Mistakenly, not all “trash fish” belong in the trash. Instead, they’ve gotten that moniker because that’s where they end up, not where they need to go. Also known as “bycatch” fish or, more positive, “underutilized species,” these fish typically go to waste because the commercial market is weak and it’s not worth fishermen’s efforts to try to sell them. But a program in California is trying to create a win-win for schools and commercial fishers by creating a market for these perfectly edible “trash fish” in school lunches.
The San Francisco Chronicle recently reported on these new efforts, specifically focusing on the sale of grenadier. Sometimes referred to as the “underwater squirrel” or “rattail,” these bycatches of California’s seafood industry are only worth about 25 cents a pound for whole fish, causing fishermen to throw away 240 tons of grenadier in 2013. But seafood supplier Real Good Fish, as part of its Bay2Tray program, is paying 45 cents a pound to bring these “ugly” but tasty catches to schoolchildren—a price that’s enough to convince fishermen to actually get them off the boat so they can be used as fresh local fish in school lunches.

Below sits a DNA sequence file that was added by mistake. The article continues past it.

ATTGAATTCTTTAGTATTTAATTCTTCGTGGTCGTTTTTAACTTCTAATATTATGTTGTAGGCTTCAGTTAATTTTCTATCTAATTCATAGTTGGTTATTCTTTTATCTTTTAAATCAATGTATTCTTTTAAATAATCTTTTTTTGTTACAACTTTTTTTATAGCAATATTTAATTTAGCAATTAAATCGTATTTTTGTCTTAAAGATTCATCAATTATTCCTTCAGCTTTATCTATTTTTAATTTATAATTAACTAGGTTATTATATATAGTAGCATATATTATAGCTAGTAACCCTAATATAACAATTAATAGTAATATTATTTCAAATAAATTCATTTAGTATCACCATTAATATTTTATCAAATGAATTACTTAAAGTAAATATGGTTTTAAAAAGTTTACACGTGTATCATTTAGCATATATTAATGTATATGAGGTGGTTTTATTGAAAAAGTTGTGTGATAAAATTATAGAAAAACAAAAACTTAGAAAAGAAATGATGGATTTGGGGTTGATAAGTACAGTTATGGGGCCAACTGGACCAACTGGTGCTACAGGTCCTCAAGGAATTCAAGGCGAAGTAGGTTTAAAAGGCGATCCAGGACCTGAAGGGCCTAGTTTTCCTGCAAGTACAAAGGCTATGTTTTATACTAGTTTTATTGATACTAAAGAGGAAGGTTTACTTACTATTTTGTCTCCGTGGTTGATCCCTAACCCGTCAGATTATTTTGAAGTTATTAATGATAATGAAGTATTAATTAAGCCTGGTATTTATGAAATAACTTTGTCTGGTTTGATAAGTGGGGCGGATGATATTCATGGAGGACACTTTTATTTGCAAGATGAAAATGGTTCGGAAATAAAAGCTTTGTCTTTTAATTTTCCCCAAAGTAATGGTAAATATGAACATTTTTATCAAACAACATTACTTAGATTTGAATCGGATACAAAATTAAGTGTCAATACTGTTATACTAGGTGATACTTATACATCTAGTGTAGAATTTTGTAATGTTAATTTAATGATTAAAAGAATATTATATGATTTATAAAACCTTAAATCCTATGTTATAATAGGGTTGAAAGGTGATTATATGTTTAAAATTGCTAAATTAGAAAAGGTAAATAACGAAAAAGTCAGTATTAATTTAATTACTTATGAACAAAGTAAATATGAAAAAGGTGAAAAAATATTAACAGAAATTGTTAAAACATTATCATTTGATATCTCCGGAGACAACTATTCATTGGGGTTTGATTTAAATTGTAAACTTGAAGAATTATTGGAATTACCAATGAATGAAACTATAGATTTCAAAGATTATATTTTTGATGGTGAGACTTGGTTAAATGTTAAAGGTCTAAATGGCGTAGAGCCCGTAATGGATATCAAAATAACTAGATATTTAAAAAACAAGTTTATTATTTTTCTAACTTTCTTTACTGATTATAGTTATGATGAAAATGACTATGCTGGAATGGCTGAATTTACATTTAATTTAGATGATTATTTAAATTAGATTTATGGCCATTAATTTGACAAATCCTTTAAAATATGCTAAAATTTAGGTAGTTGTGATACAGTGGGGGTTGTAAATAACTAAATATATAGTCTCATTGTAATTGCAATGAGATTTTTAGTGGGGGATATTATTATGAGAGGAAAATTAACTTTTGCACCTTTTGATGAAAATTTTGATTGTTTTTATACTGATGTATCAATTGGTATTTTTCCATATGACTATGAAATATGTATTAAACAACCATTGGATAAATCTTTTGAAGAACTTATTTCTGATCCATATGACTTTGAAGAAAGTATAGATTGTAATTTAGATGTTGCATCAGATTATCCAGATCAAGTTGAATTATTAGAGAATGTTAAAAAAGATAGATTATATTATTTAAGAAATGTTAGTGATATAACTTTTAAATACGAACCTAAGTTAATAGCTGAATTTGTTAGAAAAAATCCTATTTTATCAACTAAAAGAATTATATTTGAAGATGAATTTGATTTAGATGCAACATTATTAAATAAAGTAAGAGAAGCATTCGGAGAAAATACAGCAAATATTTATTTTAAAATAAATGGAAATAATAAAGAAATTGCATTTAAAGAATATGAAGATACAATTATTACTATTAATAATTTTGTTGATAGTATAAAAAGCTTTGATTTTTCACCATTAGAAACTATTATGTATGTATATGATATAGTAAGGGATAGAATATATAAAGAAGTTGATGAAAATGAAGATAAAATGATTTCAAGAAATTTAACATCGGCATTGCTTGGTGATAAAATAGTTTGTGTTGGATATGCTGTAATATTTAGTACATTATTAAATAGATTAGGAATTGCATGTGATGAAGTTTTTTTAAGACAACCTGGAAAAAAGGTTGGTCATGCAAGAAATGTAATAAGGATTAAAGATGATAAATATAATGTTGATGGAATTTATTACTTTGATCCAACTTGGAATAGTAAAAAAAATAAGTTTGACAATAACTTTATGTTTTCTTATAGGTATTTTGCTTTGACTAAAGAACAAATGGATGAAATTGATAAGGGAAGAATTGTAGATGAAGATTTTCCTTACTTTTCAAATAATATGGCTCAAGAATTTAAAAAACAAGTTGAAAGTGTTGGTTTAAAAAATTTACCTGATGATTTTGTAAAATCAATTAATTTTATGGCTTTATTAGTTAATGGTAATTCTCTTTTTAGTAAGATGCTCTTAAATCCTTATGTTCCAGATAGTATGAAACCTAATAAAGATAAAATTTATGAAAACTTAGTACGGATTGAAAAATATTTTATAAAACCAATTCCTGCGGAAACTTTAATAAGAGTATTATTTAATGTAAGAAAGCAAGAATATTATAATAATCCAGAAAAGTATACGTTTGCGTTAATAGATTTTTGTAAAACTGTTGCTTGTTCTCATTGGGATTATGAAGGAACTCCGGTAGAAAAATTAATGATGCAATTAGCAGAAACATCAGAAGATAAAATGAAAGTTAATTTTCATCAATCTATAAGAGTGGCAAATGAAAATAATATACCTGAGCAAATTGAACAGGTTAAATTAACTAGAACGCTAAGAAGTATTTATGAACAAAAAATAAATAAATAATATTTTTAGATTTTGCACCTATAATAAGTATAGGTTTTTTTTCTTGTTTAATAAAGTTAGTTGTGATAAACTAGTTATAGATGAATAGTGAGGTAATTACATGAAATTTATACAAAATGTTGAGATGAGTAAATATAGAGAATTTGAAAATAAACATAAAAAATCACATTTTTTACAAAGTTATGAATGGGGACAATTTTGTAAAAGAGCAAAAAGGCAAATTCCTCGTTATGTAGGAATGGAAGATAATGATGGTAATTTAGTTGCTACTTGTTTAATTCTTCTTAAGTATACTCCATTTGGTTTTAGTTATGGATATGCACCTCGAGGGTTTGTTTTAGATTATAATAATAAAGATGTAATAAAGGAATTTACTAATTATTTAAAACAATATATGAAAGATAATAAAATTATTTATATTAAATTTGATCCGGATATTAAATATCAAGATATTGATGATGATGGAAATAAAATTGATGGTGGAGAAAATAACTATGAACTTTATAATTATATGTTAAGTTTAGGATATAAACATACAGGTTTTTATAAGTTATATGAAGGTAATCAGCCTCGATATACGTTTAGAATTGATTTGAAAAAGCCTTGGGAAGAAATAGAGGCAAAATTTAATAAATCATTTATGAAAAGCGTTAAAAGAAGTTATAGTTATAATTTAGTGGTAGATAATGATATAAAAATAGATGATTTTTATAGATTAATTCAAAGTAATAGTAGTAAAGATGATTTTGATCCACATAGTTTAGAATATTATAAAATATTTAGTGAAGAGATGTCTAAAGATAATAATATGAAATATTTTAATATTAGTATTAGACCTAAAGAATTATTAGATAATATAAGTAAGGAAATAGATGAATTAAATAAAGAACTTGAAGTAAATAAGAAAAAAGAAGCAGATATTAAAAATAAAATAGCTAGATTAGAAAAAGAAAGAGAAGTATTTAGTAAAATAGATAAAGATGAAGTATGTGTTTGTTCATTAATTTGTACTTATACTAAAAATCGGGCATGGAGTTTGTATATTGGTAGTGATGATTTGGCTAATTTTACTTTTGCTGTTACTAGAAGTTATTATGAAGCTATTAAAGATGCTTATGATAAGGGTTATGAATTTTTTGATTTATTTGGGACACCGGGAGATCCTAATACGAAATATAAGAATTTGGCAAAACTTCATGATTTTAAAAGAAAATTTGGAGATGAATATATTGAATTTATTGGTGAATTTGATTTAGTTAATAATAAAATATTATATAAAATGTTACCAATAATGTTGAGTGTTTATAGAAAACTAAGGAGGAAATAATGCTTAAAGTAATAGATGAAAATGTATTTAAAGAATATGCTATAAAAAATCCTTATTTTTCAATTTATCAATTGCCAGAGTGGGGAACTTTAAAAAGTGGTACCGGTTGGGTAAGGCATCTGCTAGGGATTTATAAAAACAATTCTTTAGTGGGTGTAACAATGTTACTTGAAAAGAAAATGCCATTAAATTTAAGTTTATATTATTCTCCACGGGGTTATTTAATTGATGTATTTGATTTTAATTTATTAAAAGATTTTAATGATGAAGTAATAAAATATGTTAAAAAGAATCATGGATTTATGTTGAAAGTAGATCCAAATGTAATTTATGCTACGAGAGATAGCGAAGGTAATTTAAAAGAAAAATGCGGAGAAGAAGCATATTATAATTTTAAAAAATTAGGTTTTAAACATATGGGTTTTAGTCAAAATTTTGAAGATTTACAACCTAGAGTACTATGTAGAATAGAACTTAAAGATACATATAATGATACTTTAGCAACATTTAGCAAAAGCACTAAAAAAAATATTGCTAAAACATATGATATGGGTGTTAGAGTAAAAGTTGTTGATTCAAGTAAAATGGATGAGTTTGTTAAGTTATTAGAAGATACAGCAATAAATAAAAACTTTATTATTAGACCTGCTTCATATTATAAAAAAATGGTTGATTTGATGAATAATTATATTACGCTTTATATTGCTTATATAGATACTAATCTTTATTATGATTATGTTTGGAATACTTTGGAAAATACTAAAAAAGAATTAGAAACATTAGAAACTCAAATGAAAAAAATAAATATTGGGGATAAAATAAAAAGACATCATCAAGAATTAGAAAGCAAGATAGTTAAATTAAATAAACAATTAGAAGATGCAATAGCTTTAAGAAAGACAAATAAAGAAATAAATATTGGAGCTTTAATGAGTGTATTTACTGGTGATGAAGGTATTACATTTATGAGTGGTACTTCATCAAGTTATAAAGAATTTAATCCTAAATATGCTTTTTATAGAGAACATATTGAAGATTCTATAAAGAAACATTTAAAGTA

The grenadier, which is described as “mild, flaky” and even “delightful,” will be used for meals like fish tacos and rice bowls. Monterey Peninsula Unified School District has been working with Bay2Tray since last year. “Monterey was founded on fishing,” Jenn Gerard, the district’s director of nutrition services, told the Chronicle. “The irony is that the children were looking at the Monterey Bay from their classroom and then going to the cafe to get frozen pollock fish sticks [made with fish imported from Asia].”
The program is another example of America’s renewed efforts to reduce food waste. And it reinforces an important lesson for kids about not judging anyone, not even a fish, by its looks.